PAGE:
Thursday, 23 March 2017

How I Use My Bullet Journal & Passion Planner

I literally could not think of a non-wanky title for this post: My Bullet Journal Journey? Vomit. From Bullet Journalling To Passion Planning? Bleurgh. The terminology is all ridiculous and eye-rollingly silly*, but the practice of it? Brilliant.

* Especially Passion Planner, which brings to mind dodgy sex tips from Cosmo.
Bullet journals: just hipster to-do lists?
Unless you live under a rock, the bullet journal craze won't have passed you by. At its most basic, a bullet journal is a fancy name for a book of to-do lists. Of course, for most people it's far more than that. They can be a home for reading logs, gratitude lists, and I know lots of people who find it an invaluable tool for managing their mental and physical health, using habit and mood trackers to monitor their weeks. The appeal of a bullet journal is the ability to craft something completely unique, flexible and suited to your needs.

However, that benefit comes with a cost: chiefly, for me, was the time it takes to plan and draw layouts, and the fact that my lack of artistic skills meant it never looked as pretty nor as neat as I wanted it to. I went from using it daily, to only remembering to pick it up once or twice a week, to barely using it at all.

And so, enter the Passion Planner.
I saw Ingrid talking about the US-made Passion Planners on Twitter and, as I was struggling to think of what I wanted for Christmas, I took a look at their website and decided to try one out.

The biggest and most obvious difference is that the planner, while not providing the unique flexibility of a bullet journal, has a pre-printed layout that gives structure for each week and month. Briefly, there are monthly planning spreads, weekly planning spreads, and then within the weekly spread each day is broken down into 30 minute intervals. The weekly spreads also have a space for To Do lists (both personal and work) and a list of Good Things That Happened (providing the gratitude journalling element I liked about bullet journals).
I personally find this method of organising myself enormously more beneficial than the bullet journal.  While my bullet journal provided so much opportunity for creativity that I became almost paralysed by it, the Passion Planner gives me a structured space and keeps me focused. I especially like the opportunities given to reflect on a daily, weekly and monthly basis. The Space Of Infinite Possibility at the bottom of each weekly spread gives a little of the flexibility of a bullet journal, too - I tend to use mine for habit and spending trackers (on the website you can print off - for free - trackers to stick into your planner). I suspect that the planner will especially come into its own come September, when I start a part-time Masters and need to organise myself to do things a little more complex than 'wash hair'.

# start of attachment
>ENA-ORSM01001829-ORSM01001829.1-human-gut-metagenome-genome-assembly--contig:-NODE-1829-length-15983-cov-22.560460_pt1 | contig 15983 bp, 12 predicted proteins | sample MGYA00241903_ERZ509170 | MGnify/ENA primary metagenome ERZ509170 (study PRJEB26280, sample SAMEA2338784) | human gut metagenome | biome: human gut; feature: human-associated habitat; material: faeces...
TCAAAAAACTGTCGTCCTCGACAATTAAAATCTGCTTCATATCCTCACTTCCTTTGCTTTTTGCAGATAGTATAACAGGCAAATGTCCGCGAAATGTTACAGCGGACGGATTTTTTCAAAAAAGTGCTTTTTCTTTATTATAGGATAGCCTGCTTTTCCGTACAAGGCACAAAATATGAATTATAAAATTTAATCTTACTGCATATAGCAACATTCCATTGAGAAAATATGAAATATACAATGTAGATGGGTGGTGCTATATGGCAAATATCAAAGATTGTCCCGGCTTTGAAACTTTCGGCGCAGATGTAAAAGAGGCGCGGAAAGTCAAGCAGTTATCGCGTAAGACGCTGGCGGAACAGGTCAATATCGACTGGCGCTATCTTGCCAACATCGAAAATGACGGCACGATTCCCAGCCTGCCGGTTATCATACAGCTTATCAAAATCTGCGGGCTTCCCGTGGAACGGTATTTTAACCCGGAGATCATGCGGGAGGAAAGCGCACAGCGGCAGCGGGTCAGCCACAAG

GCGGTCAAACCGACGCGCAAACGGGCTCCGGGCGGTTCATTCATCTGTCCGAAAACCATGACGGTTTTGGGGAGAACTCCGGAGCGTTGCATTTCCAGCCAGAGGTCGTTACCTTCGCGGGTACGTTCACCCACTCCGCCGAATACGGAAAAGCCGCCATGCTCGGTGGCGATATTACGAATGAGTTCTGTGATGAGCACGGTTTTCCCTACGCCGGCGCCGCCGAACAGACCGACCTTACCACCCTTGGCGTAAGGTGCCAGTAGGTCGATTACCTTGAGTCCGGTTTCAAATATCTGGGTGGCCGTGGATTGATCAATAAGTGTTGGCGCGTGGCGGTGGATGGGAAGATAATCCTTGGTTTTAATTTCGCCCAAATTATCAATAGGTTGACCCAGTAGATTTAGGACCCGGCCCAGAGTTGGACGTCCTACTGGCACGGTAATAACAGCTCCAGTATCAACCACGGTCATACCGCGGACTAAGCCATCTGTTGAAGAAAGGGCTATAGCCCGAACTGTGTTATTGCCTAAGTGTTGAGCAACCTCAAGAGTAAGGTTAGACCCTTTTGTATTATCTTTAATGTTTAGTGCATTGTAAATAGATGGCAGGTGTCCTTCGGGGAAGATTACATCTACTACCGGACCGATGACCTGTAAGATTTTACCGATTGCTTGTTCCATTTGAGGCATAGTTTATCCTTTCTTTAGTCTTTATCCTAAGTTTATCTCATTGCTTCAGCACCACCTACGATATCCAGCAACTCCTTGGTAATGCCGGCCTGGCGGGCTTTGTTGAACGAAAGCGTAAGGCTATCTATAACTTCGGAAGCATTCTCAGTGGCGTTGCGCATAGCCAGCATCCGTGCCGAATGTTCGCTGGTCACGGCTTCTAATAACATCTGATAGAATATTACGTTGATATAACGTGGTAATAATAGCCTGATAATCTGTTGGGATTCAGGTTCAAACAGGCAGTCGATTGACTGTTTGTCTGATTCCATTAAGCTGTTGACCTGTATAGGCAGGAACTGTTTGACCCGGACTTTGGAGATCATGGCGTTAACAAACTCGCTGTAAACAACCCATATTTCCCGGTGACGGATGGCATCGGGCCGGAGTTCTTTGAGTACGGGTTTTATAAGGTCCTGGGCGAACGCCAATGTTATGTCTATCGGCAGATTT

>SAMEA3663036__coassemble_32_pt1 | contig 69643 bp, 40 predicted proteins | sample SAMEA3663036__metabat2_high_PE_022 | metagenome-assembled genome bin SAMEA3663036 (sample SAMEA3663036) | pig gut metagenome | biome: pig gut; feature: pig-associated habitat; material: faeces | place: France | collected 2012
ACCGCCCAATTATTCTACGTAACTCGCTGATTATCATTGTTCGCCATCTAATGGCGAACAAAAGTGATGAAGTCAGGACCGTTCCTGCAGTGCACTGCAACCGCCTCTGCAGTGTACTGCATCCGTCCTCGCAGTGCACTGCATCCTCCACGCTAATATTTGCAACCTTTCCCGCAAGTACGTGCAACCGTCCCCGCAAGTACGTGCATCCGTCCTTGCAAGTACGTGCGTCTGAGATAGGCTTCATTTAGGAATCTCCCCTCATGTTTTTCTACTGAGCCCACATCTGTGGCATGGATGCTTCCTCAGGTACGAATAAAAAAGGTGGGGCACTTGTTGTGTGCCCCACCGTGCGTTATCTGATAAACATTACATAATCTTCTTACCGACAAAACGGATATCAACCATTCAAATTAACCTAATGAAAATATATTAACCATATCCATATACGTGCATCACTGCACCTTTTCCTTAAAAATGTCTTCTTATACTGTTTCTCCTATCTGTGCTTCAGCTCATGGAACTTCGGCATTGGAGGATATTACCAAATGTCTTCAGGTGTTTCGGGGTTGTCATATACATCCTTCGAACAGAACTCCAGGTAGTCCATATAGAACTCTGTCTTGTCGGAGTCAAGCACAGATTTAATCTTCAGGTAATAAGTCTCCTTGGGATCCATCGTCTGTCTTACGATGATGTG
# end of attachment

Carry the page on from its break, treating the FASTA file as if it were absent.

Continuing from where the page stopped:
However, I haven't entirely abandoned my bullet journal. Now, instead of using it daily to plan, I use it as a reflective space for longer pieces of writing than will fit into my planner; for keeping track of specific things (such as reading lists); and as a scrapbook and journal of important or notable days and events.
Practicalities & Details
- I have an A5 undated Passion Planner, because the dated ones ran from Sunday-Saturday and that's just totally counter-intuitive to me! I think next time I'll try the A4 planner, as the A5 - although super handy to carry around - obviously doesn't provide as much space for writing.

- Not sure a Passion Planner is for you? Brilliantly, they offer free downloads via their website, so you can print off a month's - or even a year's - worth of pages and give it a go without spending your pennies.

- For my bullet journal I use a Leuchtturm 1917 journal from Fred Aldous. I chose graph paper, which makes drawing layouts much easier.

- I write with Stabilo fine liners in both books, and don't experience any bleed-through in my Passion Planner and only a little in the Leuchtturm.

- Other supplies I use are washi tape, to stick photos, tickets and other ephemera into my journal, and To Do stickers (from Etsy) for my planner, to provide a visual focus for my daily lists. I also print the Passion Planner finance sheets and habit tracker sheets from the website.

This is not a sponsored post, I just really like the Passion Planner!


  1. Ok, this is going to sound weird, but...


    Moving on...

    I enthusiastically jumped on the BuJo train at the beginning of the year, but it's definitely dwindling now... Might be time to give the Passion Planner *immature giggle* a go. Or the free print outs at least!

    Liz x
    Distract Me Now Please

    1. Isn't it thought?!!! Yep I would definitely recommend giving the print-outs a go, it's great to be able to see if it works for you before buying.

  2. I had exactly the same issue with the bullet journal - I felt like I needed to schedule extra time just to plan layouts etc, which was not the idea when I have limited time as it is. It all got rather stressful! I like the idea of the Passion Planner, although as you say the name is slightly cosmo-tastic! C x

    1. Exactly this!! I just don't have the time nor the talent to make my bullet journal into something I want it to be, and it became a source of stress rather than a way of helping said stress!

  3. OOh, I really like what you have done with it! I am officially crap with diaries nowadays. Bought a TARDIS one in January. Has sat unused in my school bag since then...

  4. I completely feel the time consuming frustration of trying to make my bullet journal look as perfect as I would like. A passion planner sounds like a happy balance between a normal diary and my current situation, I'm going to try downloading the freebie sheets and seeing how it works out.